Have you ever visited the dentist for a procedure and when it came time to give you a local anesthetic, you couldn’t get numb? This unfortunate situation could leave you feeling pain during a dental procedure and provide an overall bad experience at the dentist. So why can’t you get numb? The inability to get numb can be caused by a number of factors.

woman sitting at home on her couch in a sweater holds her hand to her mouth

Vitamin C

One of the first factors that can prevent you from getting numb with dental anesthetic is vitamin C. When you consume vitamin C, it can have an effect on your body’s pH balance. The change in pH balance can actually counteract dental anesthetics. If possible, try to avoid taking vitamin C supplements or drinking large glasses of orange juice before your dental appointment. On the flip side, if you’re trying to wear off the numbing effects of the dental anesthetic, consume vitamin C after your appointment. Your consumption of vitamin C will rapidly expedite your body’s clearing of the local anesthetic.

Hot Tooth

If you have a particularly painful tooth and it won’t get numb, your dentist might refer to it as a “hot tooth.” When a tooth causes significant pain, it can change the nerves which can make them overactive. If it’s overactive, it will require more anesthetic than usual to calm it down. The nerves may also develop more pain receptors which would also require more local anesthetic. Continue to let your dentist know if your tooth does not get numb.

Movement During Administration

Another reason why you can’t get numb at the dentist is that you moved or flinched during the administration. If your dentist tries to inject the local anesthetic into the nerve and they miss it because you moved or flinched with the prick, you won’t get numb. Try to stay as still as possible when we administer the local anesthetic.

Your Dentist Missed

You can’t expect your dentist to hit the bullseye 100% of the time. There is always the slightest chance for error. If your dentist doesn’t hit the nerve, you likely won’t feel numb. Let your dentist know you don’t feel numb and they will inject you again.

Anatomy

Not all mouths are made the same. Your teeth, bones, blood vessels, and nerves might be in a different location than someone else. Your dentist might place a local anesthetic in an area that works for 9 other patients but doesn’t work for you. Aside from having anatomy in a different location than other patients, you might also have longer roots on certain teeth. This is where 3D x-rays come in handy. Just know that if you don’t get numb on your first shot, a second one will probably help.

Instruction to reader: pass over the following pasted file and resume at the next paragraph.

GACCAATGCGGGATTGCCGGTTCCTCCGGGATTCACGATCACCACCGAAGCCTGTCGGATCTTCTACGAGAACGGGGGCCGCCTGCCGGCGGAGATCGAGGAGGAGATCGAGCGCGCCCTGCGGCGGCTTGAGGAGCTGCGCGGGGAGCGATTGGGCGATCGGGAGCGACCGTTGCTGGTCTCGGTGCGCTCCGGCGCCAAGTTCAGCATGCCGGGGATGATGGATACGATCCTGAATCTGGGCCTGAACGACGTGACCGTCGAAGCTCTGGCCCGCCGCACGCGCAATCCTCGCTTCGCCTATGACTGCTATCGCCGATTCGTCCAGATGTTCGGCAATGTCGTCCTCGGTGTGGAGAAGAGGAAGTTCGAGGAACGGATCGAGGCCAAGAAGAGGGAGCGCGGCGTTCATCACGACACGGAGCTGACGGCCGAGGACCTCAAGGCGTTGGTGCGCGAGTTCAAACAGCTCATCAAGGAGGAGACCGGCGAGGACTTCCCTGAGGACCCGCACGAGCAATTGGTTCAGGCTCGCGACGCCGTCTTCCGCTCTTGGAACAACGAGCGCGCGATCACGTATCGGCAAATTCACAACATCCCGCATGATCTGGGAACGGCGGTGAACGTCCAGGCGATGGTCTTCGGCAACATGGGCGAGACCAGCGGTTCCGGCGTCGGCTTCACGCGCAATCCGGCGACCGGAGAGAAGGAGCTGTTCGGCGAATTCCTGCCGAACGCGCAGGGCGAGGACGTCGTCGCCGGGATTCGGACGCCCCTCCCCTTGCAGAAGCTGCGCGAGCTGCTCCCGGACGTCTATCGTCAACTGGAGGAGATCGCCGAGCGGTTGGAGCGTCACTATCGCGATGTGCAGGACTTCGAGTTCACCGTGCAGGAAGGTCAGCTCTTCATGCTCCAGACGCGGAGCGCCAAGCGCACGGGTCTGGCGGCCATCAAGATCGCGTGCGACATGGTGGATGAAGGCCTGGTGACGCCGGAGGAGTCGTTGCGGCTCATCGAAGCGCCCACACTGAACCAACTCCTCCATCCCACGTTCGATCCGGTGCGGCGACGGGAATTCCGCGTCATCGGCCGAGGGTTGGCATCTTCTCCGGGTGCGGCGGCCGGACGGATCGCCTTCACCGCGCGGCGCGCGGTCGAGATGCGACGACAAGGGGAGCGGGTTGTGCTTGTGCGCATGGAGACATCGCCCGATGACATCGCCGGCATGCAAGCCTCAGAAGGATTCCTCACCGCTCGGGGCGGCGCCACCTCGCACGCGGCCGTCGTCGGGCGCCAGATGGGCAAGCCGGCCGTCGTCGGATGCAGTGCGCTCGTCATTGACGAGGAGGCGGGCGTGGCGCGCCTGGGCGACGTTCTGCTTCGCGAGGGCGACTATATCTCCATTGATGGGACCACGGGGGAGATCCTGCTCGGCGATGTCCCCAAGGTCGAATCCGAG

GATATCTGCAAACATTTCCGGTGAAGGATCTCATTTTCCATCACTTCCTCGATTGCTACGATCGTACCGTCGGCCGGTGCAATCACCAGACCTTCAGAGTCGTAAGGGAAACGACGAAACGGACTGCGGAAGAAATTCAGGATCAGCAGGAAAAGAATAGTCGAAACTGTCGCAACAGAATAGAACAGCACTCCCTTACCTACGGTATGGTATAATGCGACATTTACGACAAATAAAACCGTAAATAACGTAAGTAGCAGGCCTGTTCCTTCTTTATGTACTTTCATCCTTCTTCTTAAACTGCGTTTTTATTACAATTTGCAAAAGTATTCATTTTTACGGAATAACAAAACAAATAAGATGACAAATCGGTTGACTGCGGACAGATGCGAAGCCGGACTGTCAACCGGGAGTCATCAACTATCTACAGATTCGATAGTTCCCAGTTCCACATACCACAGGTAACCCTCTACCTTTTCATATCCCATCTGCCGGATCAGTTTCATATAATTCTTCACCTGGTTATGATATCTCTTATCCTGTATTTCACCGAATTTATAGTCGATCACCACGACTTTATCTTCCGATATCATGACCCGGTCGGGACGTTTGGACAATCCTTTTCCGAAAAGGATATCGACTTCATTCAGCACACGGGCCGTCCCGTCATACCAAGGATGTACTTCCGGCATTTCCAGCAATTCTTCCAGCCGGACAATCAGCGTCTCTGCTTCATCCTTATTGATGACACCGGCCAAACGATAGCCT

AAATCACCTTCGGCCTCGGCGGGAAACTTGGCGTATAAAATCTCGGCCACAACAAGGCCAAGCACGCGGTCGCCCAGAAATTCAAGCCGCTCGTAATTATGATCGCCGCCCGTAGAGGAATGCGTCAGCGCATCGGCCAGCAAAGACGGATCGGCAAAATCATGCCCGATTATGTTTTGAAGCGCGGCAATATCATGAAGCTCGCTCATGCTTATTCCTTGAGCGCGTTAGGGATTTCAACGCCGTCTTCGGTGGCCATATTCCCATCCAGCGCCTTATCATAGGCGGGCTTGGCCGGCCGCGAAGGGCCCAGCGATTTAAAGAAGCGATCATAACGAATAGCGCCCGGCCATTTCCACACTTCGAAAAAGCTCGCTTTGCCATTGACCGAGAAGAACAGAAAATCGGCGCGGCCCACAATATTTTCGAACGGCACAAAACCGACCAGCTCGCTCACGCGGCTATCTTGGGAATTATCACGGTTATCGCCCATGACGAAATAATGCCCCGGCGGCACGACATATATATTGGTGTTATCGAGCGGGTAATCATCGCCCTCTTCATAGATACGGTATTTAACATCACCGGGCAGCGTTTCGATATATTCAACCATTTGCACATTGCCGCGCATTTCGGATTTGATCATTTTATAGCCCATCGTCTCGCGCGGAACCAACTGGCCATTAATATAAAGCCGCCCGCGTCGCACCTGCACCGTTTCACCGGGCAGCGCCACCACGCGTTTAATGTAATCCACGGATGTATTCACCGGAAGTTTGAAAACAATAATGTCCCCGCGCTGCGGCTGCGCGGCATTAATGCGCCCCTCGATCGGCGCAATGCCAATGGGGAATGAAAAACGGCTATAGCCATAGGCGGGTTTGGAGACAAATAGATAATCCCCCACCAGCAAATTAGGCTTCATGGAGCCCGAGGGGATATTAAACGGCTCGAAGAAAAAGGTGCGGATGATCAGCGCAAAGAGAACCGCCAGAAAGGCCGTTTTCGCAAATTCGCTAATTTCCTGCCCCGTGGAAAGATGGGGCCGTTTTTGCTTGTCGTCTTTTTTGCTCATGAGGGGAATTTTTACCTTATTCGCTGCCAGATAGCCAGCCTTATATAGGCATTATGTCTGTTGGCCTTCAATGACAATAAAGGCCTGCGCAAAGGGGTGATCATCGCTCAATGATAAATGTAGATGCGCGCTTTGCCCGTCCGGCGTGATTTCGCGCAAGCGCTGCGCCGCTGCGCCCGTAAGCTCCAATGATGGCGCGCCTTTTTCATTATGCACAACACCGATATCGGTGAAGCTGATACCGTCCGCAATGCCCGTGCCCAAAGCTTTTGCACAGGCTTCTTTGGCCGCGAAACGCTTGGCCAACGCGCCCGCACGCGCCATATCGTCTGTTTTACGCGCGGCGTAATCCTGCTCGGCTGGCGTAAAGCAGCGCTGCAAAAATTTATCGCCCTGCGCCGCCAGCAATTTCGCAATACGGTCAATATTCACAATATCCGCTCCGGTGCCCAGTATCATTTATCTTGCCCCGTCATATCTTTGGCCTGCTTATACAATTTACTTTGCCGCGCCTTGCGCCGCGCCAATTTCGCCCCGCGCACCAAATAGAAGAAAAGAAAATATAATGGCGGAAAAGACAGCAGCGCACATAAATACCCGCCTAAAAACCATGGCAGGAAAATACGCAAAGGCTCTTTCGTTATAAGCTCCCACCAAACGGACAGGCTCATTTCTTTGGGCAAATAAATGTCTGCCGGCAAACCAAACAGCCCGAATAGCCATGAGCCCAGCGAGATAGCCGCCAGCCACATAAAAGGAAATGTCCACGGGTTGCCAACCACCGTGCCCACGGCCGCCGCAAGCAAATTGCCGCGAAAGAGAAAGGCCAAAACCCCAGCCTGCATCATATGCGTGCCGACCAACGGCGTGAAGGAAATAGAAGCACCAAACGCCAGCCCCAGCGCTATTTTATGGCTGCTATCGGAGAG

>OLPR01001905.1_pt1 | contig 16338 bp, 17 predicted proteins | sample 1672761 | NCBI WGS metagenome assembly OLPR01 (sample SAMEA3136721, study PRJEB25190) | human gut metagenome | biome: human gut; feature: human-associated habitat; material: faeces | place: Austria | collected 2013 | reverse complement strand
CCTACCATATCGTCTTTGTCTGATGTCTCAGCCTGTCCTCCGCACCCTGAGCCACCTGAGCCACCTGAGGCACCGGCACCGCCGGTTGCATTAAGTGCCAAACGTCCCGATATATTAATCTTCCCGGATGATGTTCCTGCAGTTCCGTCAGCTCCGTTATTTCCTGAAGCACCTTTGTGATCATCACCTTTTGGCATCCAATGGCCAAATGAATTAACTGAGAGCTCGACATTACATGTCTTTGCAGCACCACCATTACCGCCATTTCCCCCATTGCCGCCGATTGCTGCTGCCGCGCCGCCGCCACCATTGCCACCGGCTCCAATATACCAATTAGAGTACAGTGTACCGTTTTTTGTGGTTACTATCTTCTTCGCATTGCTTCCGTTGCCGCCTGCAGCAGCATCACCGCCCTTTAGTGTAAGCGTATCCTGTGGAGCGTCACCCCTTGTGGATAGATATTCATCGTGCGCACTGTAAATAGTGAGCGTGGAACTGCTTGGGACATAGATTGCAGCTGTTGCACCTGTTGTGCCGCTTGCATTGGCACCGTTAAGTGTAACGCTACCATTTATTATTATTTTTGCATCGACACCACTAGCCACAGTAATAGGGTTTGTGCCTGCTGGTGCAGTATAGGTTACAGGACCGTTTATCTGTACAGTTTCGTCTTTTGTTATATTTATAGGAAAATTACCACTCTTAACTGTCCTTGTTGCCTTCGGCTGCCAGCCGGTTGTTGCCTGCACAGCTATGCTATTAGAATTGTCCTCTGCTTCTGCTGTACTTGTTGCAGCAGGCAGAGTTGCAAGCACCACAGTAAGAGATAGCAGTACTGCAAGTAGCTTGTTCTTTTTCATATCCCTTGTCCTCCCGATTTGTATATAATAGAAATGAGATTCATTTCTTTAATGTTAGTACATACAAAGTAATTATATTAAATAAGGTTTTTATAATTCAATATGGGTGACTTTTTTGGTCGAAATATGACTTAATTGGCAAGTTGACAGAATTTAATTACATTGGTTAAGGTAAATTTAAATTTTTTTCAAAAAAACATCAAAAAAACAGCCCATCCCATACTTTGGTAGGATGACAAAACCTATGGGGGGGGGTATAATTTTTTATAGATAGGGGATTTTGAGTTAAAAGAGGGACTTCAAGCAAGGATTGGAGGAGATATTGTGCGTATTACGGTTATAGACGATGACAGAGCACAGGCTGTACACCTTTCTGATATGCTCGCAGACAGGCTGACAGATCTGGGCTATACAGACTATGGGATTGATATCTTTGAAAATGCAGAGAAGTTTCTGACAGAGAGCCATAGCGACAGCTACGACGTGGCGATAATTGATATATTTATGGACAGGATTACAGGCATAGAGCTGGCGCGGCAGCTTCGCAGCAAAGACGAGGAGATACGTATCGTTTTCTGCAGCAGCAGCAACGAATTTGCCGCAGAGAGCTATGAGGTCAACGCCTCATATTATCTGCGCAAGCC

Infection

If you have an infection in your tooth, it can also affect the pH of your mouth just like vitamin C. Infections cause the mouth to become more acidic. In order for local anesthetics to work correctly, they need a neutral pH. This is why dentists often prescribe antibiotics before root canals or other procedures when an infection is present. In some cases, a nerve block is a better option when a patient can’t get numb.

Your Body

Not everybody processes local anesthetic the same. For instance, redheads tend to require more anesthesia than non-red heads. Some bodies remove the numbing agent much faster than others. The effects might wear off before the dentist even begins the procedure.

Anxiety

If you generally feel anxious when you visit the dentist, it can also affect your ability to get numb. Anxiety can cause you to move when we’re trying to inject the local anesthetic and it can also make you interpret the lightest touch as pain. If you feel anxious simply getting a local anesthetic, that’s okay. We offer several solutions that can help. We offer three different types of sedation dentistry.

First, we offer nitrous oxide which you might know as “laughing gas.” During your appointment, you will inhale the nitrous oxide and immediately feel relaxed. Once you’re relaxed, we will inject the local anesthetic. The effects of the nitrous oxide will wear off within minutes of stopping the inhalation.

Another option for sedation dentistry is oral sedation. This involves taking a pill before your appointment. We can also prescribe one for the night before your appointment if you tend to experience anxiety before bed for your upcoming appointment. The pill will help you stay relaxed throughout your entire appointment and especially during your local anesthesia injection.

The last type of sedation dentistry we offer is IV sedation. We recommend IV sedation for patients who need a much deeper level of sedation. After the IV sedation begins to take effect, we’ll apply the local anesthetic.

Talk to one of our dentists in Rochester about sedation dentistry to learn if it’s right for you.

Struggling To Get Numb? Visit Our Rochester Dentists

If you’ve struggled to get numb when visiting the dentist, consider visiting Contemporary Dentistry instead. We take our time to get to know a patient, their anatomy, and specific circumstances to ensure we provide you with a comfortable and pain-free experience every time. Please call us at (585) 244-3337 to book your next appointment.